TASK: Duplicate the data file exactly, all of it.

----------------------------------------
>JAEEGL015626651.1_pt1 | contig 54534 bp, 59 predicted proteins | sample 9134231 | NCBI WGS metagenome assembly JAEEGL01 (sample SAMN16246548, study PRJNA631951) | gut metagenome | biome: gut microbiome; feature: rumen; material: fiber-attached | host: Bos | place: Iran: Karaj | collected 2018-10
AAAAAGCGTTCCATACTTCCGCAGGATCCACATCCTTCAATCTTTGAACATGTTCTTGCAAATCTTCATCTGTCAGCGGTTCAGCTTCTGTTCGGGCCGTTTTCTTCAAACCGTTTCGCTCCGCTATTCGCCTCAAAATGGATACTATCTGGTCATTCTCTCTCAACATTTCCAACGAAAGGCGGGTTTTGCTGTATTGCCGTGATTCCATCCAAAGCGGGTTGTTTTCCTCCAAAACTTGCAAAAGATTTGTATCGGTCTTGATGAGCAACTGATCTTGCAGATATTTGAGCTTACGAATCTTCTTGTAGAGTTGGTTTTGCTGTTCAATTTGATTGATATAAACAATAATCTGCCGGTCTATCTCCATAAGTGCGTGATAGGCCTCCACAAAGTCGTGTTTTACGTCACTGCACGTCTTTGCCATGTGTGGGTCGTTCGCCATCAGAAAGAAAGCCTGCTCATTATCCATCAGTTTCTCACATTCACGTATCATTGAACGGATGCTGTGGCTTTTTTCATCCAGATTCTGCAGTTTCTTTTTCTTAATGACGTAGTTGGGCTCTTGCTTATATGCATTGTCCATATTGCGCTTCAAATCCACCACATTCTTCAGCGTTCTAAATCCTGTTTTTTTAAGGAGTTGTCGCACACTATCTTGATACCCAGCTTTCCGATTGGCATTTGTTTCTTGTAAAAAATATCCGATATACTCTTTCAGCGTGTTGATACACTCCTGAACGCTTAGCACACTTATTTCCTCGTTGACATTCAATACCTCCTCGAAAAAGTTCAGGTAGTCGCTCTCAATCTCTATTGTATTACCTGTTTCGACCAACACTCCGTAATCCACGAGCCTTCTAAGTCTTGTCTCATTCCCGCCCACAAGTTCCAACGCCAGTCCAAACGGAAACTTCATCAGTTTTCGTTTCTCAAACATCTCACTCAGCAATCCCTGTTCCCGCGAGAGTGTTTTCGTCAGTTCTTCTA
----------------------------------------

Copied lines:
>JAEEGL015626651.1_pt1 | contig 54534 bp, 59 predicted proteins | sample 9134231 | NCBI WGS metagenome assembly JAEEGL01 (sample SAMN16246548, study PRJNA631951) | gut metagenome | biome: gut microbiome; feature: rumen; material: fiber-attached | host: Bos | place: Iran: Karaj | collected 2018-10
AAAAAGCGTTCCATACTTCCGCAGGATCCACATCCTTCAATCTTTGAACATGTTCTTGCAAATCTTCATCTGTCAGCGGTTCAGCTTCTGTTCGGGCCGTTTTCTTCAAACCGTTTCGCTCCGCTATTCGCCTCAAAATGGATACTATCTGGTCATTCTCTCTCAACATTTCCAACGAAAGGCGGGTTTTGCTGTATTGCCGTGATTCCATCCAAAGCGGGTTGTTTTCCTCCAAAACTTGCAAAAGATTTGTATCGGTCTTGATGAGCAACTGATCTTGCAGATATTTGAGCTTACGAATCTTCTTGTAGAGTTGGTTTTGCTGTTCAATTTGATTGATATAAACAATAATCTGCCGGTCTATCTCCATAAGTGCGTGATAGGCCTCCACAAAGTCGTGTTTTACGTCACTGCACGTCTTTGCCATGTGTGGGTCGTTCGCCATCAGAAAGAAAGCCTGCTCATTATCCATCAGTTTCTCACATTCACGTATCATTGAACGGATGCTGTGGCTTTTTTCATCCAGATTCTGCAGTTTCTTTTTCTTAATGACGTAGTTGGGCTCTTGCTTATATGCATTGTCCATATTGCGCTTCAAATCCACCACATTCTTCAGCGTTCTAAATCCTGTTTTTTTAAGGAGTTGTCGCACACTATCTTGATACCCAGCTTTCCGATTGGCATTTGTTTCTTGTAAAAAATATCCGATATACTCTTTCAGCGTGTTGATACACTCCTGAACGCTTAGCACACTTATTTCCTCGTTGACATTCAATACCTCCTCGAAAAAGTTCAGGTAGTCGCTCTCAATCTCTATTGTATTACCTGTTTCGACCAACACTCCGTAATCCACGAGCCTTCTAAGTCTTGTCTCATTCCCGCCCACAAGTTCCAACGCCAGTCCAAACGGAAACTTCATCAGTTTTCGTTTCTCAAACATCTCACTCAGCAATCCCTGTTCCCGCGAGAGTGTTTTCGTCAGTTCTTCTA